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19th Annual DoD Martin Luther King Jr. Breakfast
Remarks as Delivered by Secretary of Defense Donald H. Rumsfeld, The Pentagon, Washington DC, Thursday, January 22, 2004

Rumsfeld:  Thank you very much, Ray [DuBois]. 

     Good morning and welcome to the, I guess you said the 19th annual celebration of the life and legacy of Dr. Martin Luther King, Jr.

     Ray, I thank you for what you do, and Chaplain Potter for that invocation.  Chaplain Black, good morning.  And special greetings to, and thank you, to young Kendall Cunningham and all of the essay contest finalists.  You're certainly proof that the spirit of Dr. Martin Luther King lives on.

     Dr. King was many things.  Certainly a spellbinding preacher -- I had the privilege of hearing him -- a courageous leader, to be sure.  But he was also a freedom fighter, as Ray suggested.  Not just a fighter for freedom in the sense that he battled evil and segregation and discrimination, but a champion who challenged every American to live up to the promise of freedom.

    He believed in the promise of America, to be sure.  He said, "We refuse to believe that the bank of justice is bankrupt.  We refuse to believe that there are insufficient funds in the great vaults of opportunity, so we've come to cash this check.  Now is the time to make real the promise of democracy," he said. 

     It was. And, to a large extent, he did -- by setting in motion the forces of freedom. 

     Not too long ago I was involved in award for Jimmy Doolittle, the famous American general, and I had to admit that I'm so old I knew Jimmy Doolittle.  It wasn't too long ago I was at a session that involved Charles Lindburgh, the man who flew the Spirit of St. Louis across the Atlantic, and I'm so old I had to admit that I worked with Charles Lindburgh back in 1969 and 1970.

     Well, I'm faced with that again today.  I was a Congressman back in 1963, 2, 3, 4, 5, 6, 7, 8, 9, during the period of the civil rights efforts in the United States that Dr. King was so deeply involved in.  And he used to come to the Capitol and he'd bring with him a number of the civil rights leaders he was working with -- Jim Farmer and Reverend Abernathy and so many others.  We'd meet with them, a group of us that were involved with the civil rights legislation.

     It was a complicated time.  Most people think that it happened during President Kennedy's Presidency, but in fact of course it didn't.  He was killed in 1963 and the legislation was during the Presidency of, actually it started with President Eisenhower in 1958 with the first piece of civil rights legislation in a great many years, and then it mostly was passed during the Lyndon Johnson period.  It took a lot of effort by a lot of people.  There were a group of us, young Congressmen that were involved, and we'd meet fairly regularly with the leadership.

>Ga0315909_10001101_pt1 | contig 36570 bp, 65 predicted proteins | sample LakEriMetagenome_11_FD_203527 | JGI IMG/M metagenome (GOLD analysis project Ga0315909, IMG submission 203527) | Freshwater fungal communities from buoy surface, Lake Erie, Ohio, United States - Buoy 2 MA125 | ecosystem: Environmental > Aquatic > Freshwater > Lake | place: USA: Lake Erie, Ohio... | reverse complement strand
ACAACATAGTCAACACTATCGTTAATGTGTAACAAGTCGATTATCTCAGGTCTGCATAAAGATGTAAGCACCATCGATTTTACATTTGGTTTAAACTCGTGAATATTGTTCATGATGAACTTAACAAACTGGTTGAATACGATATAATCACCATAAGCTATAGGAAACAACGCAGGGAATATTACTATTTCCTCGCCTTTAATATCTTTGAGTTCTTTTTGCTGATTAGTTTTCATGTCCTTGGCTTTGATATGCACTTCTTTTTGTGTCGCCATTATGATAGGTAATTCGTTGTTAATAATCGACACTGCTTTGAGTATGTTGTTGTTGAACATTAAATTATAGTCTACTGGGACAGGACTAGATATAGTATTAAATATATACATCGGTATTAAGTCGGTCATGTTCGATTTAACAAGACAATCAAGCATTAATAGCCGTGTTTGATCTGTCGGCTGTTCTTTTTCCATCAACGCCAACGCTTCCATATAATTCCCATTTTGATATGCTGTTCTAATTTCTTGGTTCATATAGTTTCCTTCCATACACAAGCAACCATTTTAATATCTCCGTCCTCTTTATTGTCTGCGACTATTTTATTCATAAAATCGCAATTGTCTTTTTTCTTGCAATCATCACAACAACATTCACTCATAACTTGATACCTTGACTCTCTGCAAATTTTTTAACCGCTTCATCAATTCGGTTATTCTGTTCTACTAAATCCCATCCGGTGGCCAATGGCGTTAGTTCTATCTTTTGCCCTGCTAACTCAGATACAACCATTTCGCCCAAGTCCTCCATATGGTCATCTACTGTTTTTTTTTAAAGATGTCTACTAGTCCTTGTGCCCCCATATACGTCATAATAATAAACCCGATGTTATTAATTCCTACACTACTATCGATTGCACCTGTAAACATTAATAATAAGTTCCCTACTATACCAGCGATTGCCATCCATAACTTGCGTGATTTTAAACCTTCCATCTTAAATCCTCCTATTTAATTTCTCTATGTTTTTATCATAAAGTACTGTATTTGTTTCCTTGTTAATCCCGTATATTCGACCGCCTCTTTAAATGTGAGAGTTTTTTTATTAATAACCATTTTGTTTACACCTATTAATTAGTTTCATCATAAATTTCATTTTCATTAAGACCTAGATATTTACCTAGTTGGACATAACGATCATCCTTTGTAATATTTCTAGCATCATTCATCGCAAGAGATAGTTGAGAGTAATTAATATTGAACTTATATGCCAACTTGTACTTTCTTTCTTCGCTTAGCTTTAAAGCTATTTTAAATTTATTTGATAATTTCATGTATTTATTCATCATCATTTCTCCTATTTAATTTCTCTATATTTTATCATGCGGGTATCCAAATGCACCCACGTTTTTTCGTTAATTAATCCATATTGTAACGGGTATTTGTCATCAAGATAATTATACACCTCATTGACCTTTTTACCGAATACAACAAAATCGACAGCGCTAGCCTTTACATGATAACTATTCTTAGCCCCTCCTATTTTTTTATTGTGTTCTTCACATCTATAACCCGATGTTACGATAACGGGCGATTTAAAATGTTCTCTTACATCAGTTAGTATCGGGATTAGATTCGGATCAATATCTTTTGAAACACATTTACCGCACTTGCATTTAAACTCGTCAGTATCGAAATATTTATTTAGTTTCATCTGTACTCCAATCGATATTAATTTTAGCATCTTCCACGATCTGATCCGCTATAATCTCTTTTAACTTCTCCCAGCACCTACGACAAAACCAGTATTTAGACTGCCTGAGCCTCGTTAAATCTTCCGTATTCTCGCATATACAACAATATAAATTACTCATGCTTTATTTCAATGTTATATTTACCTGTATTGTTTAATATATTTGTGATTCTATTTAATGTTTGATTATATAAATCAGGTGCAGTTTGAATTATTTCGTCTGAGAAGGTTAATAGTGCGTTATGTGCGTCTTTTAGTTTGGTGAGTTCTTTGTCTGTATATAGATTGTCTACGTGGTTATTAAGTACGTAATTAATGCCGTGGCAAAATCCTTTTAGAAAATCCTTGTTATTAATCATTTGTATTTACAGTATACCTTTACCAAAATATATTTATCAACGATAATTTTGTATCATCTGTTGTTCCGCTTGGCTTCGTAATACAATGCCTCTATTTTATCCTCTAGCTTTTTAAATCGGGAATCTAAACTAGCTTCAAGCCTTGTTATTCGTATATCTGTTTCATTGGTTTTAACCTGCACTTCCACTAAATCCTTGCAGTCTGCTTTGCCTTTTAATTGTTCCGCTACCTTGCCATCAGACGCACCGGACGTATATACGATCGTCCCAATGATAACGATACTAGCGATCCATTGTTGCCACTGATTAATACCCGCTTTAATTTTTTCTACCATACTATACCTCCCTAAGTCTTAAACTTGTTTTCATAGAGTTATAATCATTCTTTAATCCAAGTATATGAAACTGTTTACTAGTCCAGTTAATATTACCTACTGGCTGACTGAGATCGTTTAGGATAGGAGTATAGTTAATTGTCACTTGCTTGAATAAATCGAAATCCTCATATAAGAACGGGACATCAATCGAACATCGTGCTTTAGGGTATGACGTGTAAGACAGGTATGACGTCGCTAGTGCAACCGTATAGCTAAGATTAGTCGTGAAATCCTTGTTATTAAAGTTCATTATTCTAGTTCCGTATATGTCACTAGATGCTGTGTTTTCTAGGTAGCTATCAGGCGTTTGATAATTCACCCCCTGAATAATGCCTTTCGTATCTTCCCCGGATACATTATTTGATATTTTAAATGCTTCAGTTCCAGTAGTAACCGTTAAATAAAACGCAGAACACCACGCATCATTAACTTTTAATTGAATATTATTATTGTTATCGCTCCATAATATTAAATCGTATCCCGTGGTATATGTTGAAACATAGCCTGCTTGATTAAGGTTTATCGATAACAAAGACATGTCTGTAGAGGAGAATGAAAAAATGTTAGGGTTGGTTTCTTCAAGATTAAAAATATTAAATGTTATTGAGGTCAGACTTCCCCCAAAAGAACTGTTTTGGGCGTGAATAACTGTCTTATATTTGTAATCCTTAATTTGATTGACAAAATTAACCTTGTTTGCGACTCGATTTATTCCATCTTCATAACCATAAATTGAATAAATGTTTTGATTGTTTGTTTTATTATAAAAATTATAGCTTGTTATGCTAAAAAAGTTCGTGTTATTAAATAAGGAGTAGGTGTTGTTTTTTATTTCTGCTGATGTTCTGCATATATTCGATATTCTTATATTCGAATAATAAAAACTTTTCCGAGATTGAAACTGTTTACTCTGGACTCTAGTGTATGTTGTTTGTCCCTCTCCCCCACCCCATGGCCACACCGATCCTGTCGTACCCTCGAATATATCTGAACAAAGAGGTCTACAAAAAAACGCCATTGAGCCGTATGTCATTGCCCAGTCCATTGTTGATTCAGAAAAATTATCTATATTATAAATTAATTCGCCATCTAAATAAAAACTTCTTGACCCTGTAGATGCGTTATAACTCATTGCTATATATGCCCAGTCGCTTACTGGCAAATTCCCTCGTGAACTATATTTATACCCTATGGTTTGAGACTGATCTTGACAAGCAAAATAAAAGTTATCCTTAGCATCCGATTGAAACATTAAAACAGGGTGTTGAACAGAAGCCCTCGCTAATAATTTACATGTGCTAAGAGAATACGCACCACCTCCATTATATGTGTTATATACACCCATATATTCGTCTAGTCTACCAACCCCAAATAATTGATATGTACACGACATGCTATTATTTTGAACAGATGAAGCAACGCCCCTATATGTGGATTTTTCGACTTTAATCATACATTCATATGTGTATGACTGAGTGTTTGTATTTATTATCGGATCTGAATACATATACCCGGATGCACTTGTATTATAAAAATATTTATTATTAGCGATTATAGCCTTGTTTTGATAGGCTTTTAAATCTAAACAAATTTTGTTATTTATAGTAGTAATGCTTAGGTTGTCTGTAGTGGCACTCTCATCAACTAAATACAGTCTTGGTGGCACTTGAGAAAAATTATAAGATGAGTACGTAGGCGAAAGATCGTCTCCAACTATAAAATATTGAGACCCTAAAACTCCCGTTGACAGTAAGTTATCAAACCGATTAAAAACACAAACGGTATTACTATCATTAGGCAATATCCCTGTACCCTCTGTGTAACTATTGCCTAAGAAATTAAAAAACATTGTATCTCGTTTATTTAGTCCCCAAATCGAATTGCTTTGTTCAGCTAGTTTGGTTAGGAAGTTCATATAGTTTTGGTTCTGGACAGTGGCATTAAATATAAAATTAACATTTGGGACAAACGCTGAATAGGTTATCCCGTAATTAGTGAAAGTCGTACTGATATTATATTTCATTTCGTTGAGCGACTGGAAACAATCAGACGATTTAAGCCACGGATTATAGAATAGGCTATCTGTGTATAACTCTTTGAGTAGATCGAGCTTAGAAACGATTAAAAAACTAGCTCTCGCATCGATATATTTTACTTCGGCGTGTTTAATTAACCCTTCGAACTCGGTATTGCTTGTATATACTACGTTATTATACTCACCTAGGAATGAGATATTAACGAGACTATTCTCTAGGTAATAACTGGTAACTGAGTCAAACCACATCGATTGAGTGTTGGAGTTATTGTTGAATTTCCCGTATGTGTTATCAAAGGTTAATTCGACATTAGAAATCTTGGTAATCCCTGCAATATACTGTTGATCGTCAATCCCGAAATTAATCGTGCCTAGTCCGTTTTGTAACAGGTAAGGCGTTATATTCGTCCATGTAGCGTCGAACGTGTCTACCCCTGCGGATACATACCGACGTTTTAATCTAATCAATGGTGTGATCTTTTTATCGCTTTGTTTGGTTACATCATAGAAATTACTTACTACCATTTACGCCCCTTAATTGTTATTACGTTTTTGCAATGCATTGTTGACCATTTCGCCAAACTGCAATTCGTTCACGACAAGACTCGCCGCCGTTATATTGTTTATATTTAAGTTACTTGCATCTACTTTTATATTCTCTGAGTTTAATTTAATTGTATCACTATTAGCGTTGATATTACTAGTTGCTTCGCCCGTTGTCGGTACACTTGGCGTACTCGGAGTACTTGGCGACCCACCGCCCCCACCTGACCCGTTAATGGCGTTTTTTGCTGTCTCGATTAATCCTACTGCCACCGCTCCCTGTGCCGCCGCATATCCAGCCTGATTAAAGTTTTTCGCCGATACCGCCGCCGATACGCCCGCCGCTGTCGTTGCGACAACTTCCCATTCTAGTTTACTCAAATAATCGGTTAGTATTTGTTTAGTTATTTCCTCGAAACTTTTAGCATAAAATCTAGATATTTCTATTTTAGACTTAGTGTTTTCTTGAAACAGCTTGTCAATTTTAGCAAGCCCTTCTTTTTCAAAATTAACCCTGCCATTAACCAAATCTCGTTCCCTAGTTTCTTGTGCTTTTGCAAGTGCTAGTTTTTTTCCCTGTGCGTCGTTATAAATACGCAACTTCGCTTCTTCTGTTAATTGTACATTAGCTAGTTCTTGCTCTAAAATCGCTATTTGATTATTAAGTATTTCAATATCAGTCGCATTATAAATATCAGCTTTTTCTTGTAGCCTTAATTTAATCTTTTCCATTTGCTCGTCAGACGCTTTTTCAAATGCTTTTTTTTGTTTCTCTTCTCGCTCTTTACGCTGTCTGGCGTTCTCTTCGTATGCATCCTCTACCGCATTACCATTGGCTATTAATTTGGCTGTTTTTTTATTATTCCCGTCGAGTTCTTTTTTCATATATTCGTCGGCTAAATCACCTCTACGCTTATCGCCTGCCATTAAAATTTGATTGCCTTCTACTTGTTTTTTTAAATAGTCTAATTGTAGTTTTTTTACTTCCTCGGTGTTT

There was one man named Clarence Mitchell who was head of the NAACP in Washington or Maryland -- I've forgotten -- but he was kind of Dr. King's man in Washington.  He was the one who was constantly working the problem to see that the legislation was not weakened excessively by amendments. And we all came to know Clarence Mitchell very very well, and through him Dr. King.

     So while we've not really yet achieved the completely color blind society that Dr. King envisioned when he spoke to America from the steps of the Lincoln Memorial, we have made important strides forward.  Today, as Ray suggested, we face another challenge to freedom, one that is truly deadly.  Even more deadly than could have been imagined during that period.  It's a challenge not just to the freedom that we enjoy but also to the very idea of living free and being able to say what you wish and go where you wish and behave as you wish.  We're fighting it by setting in motion the forces of freedom and trying to help make that freedom real to others.

     All of you today are freedom fighters in a sense because you believe, as he did, in the dream of freedom, and because in your own way you're engaged in the great battle to protect and expand freedom.

     In Afghanistan, if one thinks about it, the young women who by virtue of their sex were denied the right to study, they were denied the right to practice medicine, to appear on the street except in certain dress.  They're now attending schools and they're pursuing careers as equals.

     In Iraq, the Kurds and the Shias, many of whom were oppressed because of their religion or ethnicity, now have an opportunity to participate fully in the life and governing of their country.

     So I thank all of you for all you do here in America and around the world.  It's important, and it's particularly important that you remember the important legacy of Dr. Reverend Martin Luther King, Jr.

     So I'm delighted to be here.  I wish you all well, and I thank you for everything you do.

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